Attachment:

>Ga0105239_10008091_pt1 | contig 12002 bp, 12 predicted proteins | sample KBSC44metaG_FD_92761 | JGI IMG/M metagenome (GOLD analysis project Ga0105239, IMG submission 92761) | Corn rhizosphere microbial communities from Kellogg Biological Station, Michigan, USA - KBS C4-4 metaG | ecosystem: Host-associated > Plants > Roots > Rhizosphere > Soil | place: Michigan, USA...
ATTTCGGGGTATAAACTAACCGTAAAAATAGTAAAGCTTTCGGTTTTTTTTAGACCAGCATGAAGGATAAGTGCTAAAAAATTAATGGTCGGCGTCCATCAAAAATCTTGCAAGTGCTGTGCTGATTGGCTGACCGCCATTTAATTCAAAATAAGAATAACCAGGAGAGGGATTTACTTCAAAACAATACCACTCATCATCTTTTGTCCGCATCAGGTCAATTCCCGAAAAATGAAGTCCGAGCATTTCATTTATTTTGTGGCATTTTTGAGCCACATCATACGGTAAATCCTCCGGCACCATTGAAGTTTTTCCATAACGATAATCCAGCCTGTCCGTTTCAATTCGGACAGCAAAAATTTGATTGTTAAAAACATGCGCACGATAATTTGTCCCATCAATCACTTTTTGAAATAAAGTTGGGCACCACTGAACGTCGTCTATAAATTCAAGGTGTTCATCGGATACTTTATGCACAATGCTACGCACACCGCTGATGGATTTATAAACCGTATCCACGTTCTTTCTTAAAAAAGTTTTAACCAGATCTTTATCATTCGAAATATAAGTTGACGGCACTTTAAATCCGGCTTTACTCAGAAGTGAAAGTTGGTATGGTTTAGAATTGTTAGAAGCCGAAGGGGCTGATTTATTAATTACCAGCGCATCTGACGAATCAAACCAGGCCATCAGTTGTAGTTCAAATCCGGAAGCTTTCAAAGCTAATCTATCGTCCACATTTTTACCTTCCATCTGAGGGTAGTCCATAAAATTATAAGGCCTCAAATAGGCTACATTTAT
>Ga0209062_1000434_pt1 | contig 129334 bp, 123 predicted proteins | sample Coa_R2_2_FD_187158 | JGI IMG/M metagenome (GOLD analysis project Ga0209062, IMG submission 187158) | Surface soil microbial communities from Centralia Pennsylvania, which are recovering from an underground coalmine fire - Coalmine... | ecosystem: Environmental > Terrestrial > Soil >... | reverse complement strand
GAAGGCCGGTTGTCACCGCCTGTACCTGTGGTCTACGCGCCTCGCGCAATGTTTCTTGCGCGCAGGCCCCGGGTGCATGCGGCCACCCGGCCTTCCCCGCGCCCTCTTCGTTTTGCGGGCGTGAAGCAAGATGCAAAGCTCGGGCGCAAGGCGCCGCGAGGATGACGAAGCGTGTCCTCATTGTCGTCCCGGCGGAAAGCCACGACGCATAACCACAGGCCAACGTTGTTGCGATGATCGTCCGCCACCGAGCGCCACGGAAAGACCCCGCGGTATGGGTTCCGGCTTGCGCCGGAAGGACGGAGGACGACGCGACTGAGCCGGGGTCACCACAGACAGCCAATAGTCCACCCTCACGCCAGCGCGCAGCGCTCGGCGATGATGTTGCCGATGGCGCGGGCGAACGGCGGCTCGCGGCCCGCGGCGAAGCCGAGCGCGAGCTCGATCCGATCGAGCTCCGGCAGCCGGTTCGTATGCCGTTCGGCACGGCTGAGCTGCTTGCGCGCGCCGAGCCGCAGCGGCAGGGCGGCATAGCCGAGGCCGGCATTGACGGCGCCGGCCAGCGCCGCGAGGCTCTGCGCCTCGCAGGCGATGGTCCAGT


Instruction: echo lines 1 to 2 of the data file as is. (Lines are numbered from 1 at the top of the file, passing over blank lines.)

>Ga0105239_10008091_pt1 | contig 12002 bp, 12 predicted proteins | sample KBSC44metaG_FD_92761 | JGI IMG/M metagenome (GOLD analysis project Ga0105239, IMG submission 92761) | Corn rhizosphere microbial communities from Kellogg Biological Station, Michigan, USA - KBS C4-4 metaG | ecosystem: Host-associated > Plants > Roots > Rhizosphere > Soil | place: Michigan, USA...
ATTTCGGGGTATAAACTAACCGTAAAAATAGTAAAGCTTTCGGTTTTTTTTAGACCAGCATGAAGGATAAGTGCTAAAAAATTAATGGTCGGCGTCCATCAAAAATCTTGCAAGTGCTGTGCTGATTGGCTGACCGCCATTTAATTCAAAATAAGAATAACCAGGAGAGGGATTTACTTCAAAACAATACCACTCATCATCTTTTGTCCGCATCAGGTCAATTCCCGAAAAATGAAGTCCGAGCATTTCATTTATTTTGTGGCATTTTTGAGCCACATCATACGGTAAATCCTCCGGCACCATTGAAGTTTTTCCATAACGATAATCCAGCCTGTCCGTTTCAATTCGGACAGCAAAAATTTGATTGTTAAAAACATGCGCACGATAATTTGTCCCATCAATCACTTTTTGAAATAAAGTTGGGCACCACTGAACGTCGTCTATAAATTCAAGGTGTTCATCGGATACTTTATGCACAATGCTACGCACACCGCTGATGGATTTATAAACCGTATCCACGTTCTTTCTTAAAAAAGTTTTAACCAGATCTTTATCATTCGAAATATAAGTTGACGGCACTTTAAATCCGGCTTTACTCAGAAGTGAAAGTTGGTATGGTTTAGAATTGTTAGAAGCCGAAGGGGCTGATTTATTAATTACCAGCGCATCTGACGAATCAAACCAGGCCATCAGTTGTAGTTCAAATCCGGAAGCTTTCAAAGCTAATCTATCGTCCACATTTTTACCTTCCATCTGAGGGTAGTCCATAAAATTATAAGGCCTCAAATAGGCTACATTTAT